When talking about plants and their importance to life on earth, Letts emphasizes the role of cannabis as a superfood, telling everyone that needs to know exactly how and why plants, and in particular, this plant we call marijuana can make a difference: “Any beneficial plant that has biochemical compounds that address our biological systems in healthful way can eventually restore and maintain health.” Further, Sharon advocates consuming the entire plant, not just the leaves and flowers, saying that, “With cannabis, with any beneficial plant, the whole plant, even the roots, are important. I’d like to think that cannabis was my ‘gateway drug’ to a wide spectrum of other beneficial plants.”

Lett’s recent research on beneficial plants and their healing biochemical compounds includes testing non-cannabis plants as well, she continued, describing how “I took five of my top beneficial plants, not including cannabis, and broke them down by terpenes, and looked at the effects of those terpenes compared them to the terpenes that occur in certain cannabis strains. Many people don’t realize that the same beneficial compounds found in cannabis are in other beneficial plants, in produce, in fruits and vegetables!”

Letts fears that this knowledge about plants, about what the earth offers naturally in the way of healing foods, has been lost, telling us that, “We’ve been taken so far from the garden. People barely know how to make their own food, let alone grow it. There’s a huge learning curve ahead of us. I think, with cannabis, that the realization of its medical value over the past few decades has brought plants, gardens and sustainability back into the cultural consciousness. But when they told us to eat our fruits and vegetables way back when, they should have scared the shit out of us, told us that it was a matter of life and death. Because it is.”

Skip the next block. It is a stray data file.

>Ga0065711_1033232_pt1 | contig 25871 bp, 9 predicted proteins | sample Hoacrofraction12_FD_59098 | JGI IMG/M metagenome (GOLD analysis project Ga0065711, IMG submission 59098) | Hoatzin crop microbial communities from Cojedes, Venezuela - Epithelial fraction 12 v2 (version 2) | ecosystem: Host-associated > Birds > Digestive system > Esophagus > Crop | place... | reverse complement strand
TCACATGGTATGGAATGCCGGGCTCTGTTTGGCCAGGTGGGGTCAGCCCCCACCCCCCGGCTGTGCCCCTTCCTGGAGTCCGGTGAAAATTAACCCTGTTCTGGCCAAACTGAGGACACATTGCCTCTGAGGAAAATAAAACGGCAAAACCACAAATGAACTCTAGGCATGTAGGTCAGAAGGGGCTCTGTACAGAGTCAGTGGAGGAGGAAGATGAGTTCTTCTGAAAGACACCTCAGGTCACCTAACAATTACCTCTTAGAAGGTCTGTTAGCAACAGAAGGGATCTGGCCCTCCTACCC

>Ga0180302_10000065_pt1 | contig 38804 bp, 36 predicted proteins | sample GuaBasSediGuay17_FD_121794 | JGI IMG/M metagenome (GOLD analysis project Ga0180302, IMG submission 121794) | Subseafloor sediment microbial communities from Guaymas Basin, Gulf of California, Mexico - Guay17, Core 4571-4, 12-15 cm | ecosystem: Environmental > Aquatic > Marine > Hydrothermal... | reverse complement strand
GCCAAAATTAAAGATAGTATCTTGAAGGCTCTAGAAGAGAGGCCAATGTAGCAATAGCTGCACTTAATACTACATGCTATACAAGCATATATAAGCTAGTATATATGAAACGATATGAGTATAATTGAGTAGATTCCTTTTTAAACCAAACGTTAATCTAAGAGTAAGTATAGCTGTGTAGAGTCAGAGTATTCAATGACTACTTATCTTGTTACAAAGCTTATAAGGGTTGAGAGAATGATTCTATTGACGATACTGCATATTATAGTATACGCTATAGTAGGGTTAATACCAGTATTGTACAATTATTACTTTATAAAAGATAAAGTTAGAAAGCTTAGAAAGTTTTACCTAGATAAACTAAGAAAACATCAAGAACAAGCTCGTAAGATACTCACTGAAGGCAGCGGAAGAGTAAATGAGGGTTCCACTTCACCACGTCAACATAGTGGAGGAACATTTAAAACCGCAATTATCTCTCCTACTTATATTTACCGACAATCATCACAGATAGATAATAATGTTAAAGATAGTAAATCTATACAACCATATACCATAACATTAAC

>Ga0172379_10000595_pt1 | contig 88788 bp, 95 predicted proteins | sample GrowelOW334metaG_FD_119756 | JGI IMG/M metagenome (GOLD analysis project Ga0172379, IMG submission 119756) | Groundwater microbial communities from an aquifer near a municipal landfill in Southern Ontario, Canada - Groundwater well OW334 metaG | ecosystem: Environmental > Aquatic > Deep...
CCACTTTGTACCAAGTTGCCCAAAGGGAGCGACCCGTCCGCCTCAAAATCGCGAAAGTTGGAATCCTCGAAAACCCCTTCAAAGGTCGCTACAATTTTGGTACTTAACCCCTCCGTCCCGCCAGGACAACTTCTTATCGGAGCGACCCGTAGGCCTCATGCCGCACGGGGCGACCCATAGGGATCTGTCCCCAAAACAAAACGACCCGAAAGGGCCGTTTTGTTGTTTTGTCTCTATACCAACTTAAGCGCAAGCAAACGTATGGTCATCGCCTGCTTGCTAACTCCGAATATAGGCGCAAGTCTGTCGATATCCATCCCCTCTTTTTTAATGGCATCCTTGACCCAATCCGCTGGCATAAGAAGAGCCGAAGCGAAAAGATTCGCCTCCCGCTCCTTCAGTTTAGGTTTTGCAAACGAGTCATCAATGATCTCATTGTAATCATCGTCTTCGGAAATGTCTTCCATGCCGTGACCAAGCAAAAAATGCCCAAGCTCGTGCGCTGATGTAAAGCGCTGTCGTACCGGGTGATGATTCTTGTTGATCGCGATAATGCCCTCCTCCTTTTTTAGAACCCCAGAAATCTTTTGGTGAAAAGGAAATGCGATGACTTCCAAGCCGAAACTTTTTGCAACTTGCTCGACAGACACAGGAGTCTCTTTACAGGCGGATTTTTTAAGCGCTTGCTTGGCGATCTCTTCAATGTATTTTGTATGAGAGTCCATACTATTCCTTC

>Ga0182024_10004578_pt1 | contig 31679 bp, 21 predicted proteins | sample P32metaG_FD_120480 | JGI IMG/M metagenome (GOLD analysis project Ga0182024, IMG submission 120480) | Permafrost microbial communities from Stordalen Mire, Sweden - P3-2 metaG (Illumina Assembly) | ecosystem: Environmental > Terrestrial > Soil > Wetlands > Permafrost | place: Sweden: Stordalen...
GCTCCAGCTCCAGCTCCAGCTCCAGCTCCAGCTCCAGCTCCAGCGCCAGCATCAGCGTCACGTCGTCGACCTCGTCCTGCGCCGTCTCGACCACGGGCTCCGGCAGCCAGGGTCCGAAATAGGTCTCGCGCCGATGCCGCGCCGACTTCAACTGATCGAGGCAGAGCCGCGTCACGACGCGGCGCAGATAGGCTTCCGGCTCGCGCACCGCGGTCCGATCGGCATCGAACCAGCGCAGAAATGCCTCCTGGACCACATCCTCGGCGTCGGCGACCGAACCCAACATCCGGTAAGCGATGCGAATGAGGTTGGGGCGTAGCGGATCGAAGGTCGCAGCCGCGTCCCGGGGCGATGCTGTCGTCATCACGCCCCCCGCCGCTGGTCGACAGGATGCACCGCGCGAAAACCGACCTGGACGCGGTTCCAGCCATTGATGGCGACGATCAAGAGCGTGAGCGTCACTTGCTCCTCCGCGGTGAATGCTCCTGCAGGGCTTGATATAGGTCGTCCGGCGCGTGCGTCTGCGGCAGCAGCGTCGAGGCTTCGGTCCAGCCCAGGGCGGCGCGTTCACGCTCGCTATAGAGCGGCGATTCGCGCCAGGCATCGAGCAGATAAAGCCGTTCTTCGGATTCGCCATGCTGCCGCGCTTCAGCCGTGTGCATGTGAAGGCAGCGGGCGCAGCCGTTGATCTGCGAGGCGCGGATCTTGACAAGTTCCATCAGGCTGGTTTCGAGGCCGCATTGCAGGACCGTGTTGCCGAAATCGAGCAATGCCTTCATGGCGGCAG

Sharon argues that a sustainable culture requires healthy people to keep moving forward. Beneficial plants, especially cannabis, can be part of a real future featuring transformed lives and culture, concluding that “the crux of my work over the years has been to help people understand the symbiotic relationship we have with plants, how we’ve lost knowledge about that relationship over the decades. People eat an apple, or some cannabis flowers and they don’t realize what those compounds do for them. I think the best outcome for my project is to teach people about the relationship we have with plants and how we need them to be healthy.”

Of course, there’s nothing imaginary in the earthly space that Letts envisions, but it’s something we can all aspire to, the plant guru believes. There are practical steps people can take to rejoin with nature to reinvest themselves in the idea of the earth as a holy and beneficial place, says Sharon.

“Add more plants to your diet,” she exhorts us, before closing out the interview. “And not just vegetables, but herbs too. Oregano and thyme have a 96 percent success rate as anti-cancer agents. They kill cancer cells in laboratory studies. Chamomile has a 93 percent success rate when used to treat cancer. It’s not just cannabis, but the acceptance of cannabis for its medicinal value has changed the entire dynamic. This is a huge thing. The Earth is a huge thing; sustaining healthy life, embracing plants for their healing power …  is a big part of that infinite picture.”

By Rudy Carrillo

Feature photo credit: Josh Fogel